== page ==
Outer Stress and the Inner Womb

Stillbirth rates higher among women experiencing more stressful life events

(RxWiki News) Is it possible that the environment inside a woman's body may sometimes reflect what is going on in her life? How much could severe stress contribute to a stillbirth?

A group of researchers looked for answers by comparing women at the same hospitals who had stillbirths and live births. They interviewed the women and looked at their medical records.

The researchers found that one in five women who had stillbirths had recently experienced five or more major stressful life events. Among women who had surviving children, only one in 10 had experienced such a major life event.

"Attend all prenatal appointments."

The study, led by Carol J. R. Hogue, of the Department of Epidemiology at Emory University's Rollins School of Public Health in Atlanta, aimed to better understand possible causes of stillbirths, especially since the rate of stillbirths is twice as high among black women than among white women in the US.

The researchers focused on the births over a two-year period in 59 hospitals across five different regions throughout the US.

The study included 663 women who gave birth at least 20 weeks into pregnancy to a child who did not survive. As a comparison group, the study also included 1,932 women who gave birth to surviving children in the same hospitals.

The women who had surviving children were more likely to be married, white, privately insured, of normal weight, non-diabetic and between ages 20 and 39 than the women who had stillbirths.

Twice as many women who had stillbirths (10.2 percent) had a history of miscarriages compared those who had live births (5.2 percent).

Among the women who had stillbirths, there was also a much higher rate of past stillbirth (6.7 percent) or past pregnancy with multiples (6.4 percent) than among the women with live births (1.4 percent past stillbirth and 1.9 percent previous multiples pregnancy).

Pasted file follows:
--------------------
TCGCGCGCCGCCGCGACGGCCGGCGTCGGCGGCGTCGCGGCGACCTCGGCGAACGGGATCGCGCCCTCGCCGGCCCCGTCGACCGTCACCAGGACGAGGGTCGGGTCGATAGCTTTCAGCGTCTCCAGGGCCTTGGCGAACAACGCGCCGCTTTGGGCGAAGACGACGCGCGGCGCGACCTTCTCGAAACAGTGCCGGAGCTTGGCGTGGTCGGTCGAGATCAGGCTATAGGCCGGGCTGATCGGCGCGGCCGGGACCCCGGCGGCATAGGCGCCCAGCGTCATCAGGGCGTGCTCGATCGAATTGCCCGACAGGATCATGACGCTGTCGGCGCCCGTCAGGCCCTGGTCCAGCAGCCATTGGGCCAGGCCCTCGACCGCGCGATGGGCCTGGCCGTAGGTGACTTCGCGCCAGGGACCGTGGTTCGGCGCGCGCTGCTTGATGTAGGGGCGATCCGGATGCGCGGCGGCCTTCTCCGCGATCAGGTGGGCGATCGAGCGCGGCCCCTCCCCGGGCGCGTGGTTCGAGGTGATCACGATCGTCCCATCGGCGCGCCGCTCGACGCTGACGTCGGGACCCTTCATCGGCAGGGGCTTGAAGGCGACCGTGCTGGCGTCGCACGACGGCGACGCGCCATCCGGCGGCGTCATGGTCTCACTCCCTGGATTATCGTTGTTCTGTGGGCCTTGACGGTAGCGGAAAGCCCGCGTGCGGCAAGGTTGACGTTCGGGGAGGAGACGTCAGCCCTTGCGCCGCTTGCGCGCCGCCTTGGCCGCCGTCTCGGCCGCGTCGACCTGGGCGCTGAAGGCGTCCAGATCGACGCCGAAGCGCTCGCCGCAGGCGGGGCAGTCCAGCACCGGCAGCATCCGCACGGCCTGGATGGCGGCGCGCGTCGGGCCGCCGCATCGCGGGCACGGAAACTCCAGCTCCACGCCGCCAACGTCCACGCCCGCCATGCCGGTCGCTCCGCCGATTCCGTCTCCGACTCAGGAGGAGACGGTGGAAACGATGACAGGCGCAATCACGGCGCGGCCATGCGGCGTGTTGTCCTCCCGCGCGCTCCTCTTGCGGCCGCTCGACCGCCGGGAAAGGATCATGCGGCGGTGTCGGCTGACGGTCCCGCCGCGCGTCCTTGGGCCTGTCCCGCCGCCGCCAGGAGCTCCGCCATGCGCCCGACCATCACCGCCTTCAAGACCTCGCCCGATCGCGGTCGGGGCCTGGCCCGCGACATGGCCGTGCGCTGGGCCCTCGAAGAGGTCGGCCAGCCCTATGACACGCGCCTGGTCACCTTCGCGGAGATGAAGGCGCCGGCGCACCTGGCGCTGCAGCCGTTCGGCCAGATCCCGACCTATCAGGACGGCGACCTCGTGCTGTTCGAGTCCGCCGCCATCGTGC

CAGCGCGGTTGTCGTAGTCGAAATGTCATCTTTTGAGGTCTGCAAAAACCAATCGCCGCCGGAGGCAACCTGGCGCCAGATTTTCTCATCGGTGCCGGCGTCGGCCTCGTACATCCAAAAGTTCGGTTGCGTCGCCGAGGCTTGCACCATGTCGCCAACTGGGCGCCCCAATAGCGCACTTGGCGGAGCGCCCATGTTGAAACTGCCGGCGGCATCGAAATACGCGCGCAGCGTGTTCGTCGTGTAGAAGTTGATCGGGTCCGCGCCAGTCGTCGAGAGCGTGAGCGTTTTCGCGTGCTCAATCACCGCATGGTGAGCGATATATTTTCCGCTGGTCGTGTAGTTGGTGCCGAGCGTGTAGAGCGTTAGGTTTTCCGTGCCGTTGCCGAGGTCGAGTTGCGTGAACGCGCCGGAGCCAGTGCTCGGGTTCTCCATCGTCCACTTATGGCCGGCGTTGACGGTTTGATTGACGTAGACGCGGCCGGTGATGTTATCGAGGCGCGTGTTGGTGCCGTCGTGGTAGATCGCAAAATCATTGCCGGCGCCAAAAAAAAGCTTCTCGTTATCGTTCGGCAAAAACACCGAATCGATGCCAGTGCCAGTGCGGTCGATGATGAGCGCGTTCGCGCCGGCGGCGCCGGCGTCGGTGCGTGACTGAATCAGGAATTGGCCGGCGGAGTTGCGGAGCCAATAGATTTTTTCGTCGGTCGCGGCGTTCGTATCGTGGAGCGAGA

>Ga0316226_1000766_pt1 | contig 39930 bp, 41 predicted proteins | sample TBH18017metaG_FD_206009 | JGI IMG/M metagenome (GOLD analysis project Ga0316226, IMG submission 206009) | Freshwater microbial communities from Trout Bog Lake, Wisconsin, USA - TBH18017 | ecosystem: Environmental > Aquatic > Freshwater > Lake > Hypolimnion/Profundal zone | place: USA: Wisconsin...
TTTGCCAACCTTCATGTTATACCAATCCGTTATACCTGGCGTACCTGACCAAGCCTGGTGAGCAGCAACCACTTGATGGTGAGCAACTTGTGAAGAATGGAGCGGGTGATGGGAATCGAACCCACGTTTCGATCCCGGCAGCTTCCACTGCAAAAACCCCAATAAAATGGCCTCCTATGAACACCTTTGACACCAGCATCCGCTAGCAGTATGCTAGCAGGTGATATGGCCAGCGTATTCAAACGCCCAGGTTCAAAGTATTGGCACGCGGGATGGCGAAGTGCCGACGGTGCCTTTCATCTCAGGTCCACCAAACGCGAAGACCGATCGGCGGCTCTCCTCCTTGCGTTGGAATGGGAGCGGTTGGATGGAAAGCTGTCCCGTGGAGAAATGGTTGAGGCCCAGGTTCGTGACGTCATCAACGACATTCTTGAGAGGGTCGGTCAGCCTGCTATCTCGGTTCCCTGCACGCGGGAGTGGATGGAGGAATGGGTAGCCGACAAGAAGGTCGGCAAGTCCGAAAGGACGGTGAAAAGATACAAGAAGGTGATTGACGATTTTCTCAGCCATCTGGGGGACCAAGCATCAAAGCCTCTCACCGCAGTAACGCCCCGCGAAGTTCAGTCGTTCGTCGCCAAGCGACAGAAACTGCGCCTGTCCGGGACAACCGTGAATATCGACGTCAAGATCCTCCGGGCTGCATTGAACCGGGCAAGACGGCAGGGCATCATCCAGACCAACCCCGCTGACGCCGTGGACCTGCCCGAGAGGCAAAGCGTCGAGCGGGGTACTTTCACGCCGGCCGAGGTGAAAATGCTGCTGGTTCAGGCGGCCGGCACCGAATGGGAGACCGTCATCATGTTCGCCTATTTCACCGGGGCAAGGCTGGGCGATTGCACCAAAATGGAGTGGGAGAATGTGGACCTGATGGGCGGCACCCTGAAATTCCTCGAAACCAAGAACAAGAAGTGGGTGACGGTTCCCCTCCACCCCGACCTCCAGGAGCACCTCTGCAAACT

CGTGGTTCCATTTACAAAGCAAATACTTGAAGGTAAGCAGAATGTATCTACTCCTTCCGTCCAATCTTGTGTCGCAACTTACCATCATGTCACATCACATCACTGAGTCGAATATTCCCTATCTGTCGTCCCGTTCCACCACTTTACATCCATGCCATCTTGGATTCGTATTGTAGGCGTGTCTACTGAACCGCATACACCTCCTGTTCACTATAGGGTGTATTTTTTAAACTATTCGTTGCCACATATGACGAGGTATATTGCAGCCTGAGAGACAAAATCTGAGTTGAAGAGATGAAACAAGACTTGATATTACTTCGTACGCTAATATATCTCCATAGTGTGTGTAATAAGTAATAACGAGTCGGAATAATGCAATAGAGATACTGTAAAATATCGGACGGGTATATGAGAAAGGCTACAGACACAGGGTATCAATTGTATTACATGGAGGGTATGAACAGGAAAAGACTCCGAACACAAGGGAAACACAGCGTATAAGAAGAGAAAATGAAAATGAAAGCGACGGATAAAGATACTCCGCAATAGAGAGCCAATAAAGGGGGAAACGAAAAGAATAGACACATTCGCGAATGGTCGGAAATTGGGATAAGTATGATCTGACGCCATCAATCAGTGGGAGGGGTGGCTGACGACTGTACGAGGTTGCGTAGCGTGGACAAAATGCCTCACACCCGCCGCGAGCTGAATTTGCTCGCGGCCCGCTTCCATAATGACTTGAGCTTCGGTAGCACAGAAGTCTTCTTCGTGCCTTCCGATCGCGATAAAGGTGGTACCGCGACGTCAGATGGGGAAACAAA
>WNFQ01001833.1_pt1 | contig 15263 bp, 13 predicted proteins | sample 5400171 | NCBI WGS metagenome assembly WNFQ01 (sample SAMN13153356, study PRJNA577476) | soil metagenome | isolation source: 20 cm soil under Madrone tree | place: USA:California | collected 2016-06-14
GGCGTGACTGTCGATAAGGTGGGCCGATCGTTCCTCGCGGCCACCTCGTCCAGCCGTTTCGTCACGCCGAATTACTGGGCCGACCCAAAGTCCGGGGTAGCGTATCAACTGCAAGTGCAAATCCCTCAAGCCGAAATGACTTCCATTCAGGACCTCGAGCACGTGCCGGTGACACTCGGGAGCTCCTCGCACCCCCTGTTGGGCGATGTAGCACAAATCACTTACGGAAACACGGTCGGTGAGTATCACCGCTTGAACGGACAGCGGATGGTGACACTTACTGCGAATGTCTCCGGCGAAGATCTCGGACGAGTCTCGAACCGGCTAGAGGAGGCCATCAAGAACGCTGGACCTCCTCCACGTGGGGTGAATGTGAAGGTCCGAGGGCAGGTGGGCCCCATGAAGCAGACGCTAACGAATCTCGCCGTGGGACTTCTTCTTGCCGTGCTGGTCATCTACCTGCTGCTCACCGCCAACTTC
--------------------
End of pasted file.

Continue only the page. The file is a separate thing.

The researchers conducted an interview with the women and reviewed their medical records, lab work for their placentas and data about autopsies on the babies who did not survive.

The interviews asked the women about 13 significant life events that are known to cause severe stress or adversity in individuals and whether any of them had occurred to the women within the 12 months before their delivery.

The events fell into four different categories: financial (job loss, unable to pay bills), emotional (homeless, partner or self went to jail), traumatic (death or serious illness of loved one) and partner-related (divorce, fights, substance abuse).

The researchers found that the more significant live events the women reported of any of the four types, the more likely it was that they had had a stillbirth.

While 75 percent of the women who delivered a live infant had experienced at least one significant life event, 82 percent of the women with stillbirths reported at least one of these events.

Women who reported four or more significant life events were more than twice as likely to have had a stillbirth as women reporting fewer events.

The two events that showed the strongest link to stillbirths were the inability to pay bills and physical fights with a partner.

Among women who had surviving children, 17.8 percent reported having a lot of bills they couldn't pay, compared to 26.9 percent of the women who had stillbirths.

While 3.5 percent of the women who had surviving children had been in a fight with a partner, twice as many (7.6 percent) women with stillbirths reporting being in a fight with their partner.

Other significant life events strongly associated with stillbirth were going to jail or having a partner go to jail or having a partner who didn't want a pregnancy.

Among white women, having a partner who did not want a pregnancy was linked to a three times higher risk for a stillbirth. In terms of race/ethnicity, black women were more likely to report experiencing significant life events than white or Hispanic women.

The study was published March 26 in the American Journal of Epidemiology. The research was funded by the Eunice Kennedy Shriver National Institute of Child Health and Human Development and National Institutes of Health. The authors declared no conflicts of interest.

Review Date: 
March 26, 2013